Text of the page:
• Infertility
  • Osteoporosis

What is celiac disease?

The most well-known and serious type of gluten reactivity is an inflammatory gut disease known as celiac disease. Celiac disease is often thought of as a food allergy, but since celiac is a genetic autoimmune disease caused by activation of certain genes, this is an inaccurate representation. About 33% of people in the Western world, carry the gene for celiac disease.4 But since celiac disease has a prevalence of only about 0.5-1%, the cause is beyond simple genetics and disease manifestation in susceptible individuals likely must also include an environmental trigger.5

As in other autoimmune diseases, people with celiac disease may have periods of exacerbation of symptoms or remission, where they are asymptomatic.6 However, celiac disease is a chronic condition. If someone with celiac disease consumes gluten, an abnormal immune response is triggered that results in significant inflammation and damage to the lining of the small intestine, which then impairs the absorption of nutrients of the small intestine.5 The damage to the small intestinal wall  and inflammation of the intestinal lining can lead to malabsorption and malnutrition, which in turn, can lead to osteoporosis, anemia, and delayed growth.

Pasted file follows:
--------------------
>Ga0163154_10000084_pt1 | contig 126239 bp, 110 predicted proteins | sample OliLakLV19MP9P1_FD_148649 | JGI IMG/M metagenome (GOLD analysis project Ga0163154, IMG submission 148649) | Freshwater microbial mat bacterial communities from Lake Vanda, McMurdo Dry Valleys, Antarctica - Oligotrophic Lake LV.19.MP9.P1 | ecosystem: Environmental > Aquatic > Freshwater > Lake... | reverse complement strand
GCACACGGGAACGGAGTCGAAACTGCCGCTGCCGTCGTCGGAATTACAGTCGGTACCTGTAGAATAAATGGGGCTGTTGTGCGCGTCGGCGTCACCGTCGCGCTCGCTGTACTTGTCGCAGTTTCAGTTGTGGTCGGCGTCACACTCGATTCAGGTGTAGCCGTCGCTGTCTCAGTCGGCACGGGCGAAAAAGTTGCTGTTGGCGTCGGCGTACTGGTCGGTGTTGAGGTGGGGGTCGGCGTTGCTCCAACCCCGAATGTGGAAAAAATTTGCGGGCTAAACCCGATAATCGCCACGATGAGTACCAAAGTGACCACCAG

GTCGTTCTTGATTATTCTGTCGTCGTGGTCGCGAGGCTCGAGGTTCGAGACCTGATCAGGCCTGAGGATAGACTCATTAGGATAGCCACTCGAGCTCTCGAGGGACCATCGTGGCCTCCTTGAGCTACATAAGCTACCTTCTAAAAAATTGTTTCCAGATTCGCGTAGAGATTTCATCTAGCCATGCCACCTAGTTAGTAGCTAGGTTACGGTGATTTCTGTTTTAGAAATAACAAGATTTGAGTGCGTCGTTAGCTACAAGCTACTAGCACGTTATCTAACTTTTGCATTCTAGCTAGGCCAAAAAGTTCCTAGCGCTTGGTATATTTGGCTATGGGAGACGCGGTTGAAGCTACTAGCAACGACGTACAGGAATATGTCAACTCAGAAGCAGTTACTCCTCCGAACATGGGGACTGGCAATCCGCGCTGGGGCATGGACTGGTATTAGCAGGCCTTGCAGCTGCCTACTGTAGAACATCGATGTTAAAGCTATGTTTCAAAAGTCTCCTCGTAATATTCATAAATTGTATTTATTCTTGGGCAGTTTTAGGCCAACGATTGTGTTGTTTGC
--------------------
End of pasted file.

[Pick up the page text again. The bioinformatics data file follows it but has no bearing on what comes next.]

Are celiac disease and gluten intolerance the same thing?

No. Although the symptoms can often be the same, celiac disease and gluten intolerance are driven by different biochemical processes within the body. Celiac disease is an autoimmune condition that results in an immunologic response to gluten in the intestines. An intolerance is not immune-mediated and may be related to lack of key enzymes or chemicals required for digestion of gluten.

Can a gluten free diet help?

Yes! In the case of celiac disease, a strict gluten-free diet is an absolute must. A gluten-free diet means that the protein gluten is excluded from all foods consumed. Label reading is very important when taking on a gluten-free diet. Some people are exquisitely sensitive to gluten and may not see improvement of symptoms with a gluten-free diet if they are exposed to even small trace amounts of gluten. For this reason, some people may need to be very conscientious of hidden sources of gluten, as well as cross contamination of typically non-gluten containing foods. Such individuals would need to consume gluten-free products from facilities and growers who are strictly dedicated to being gluten free.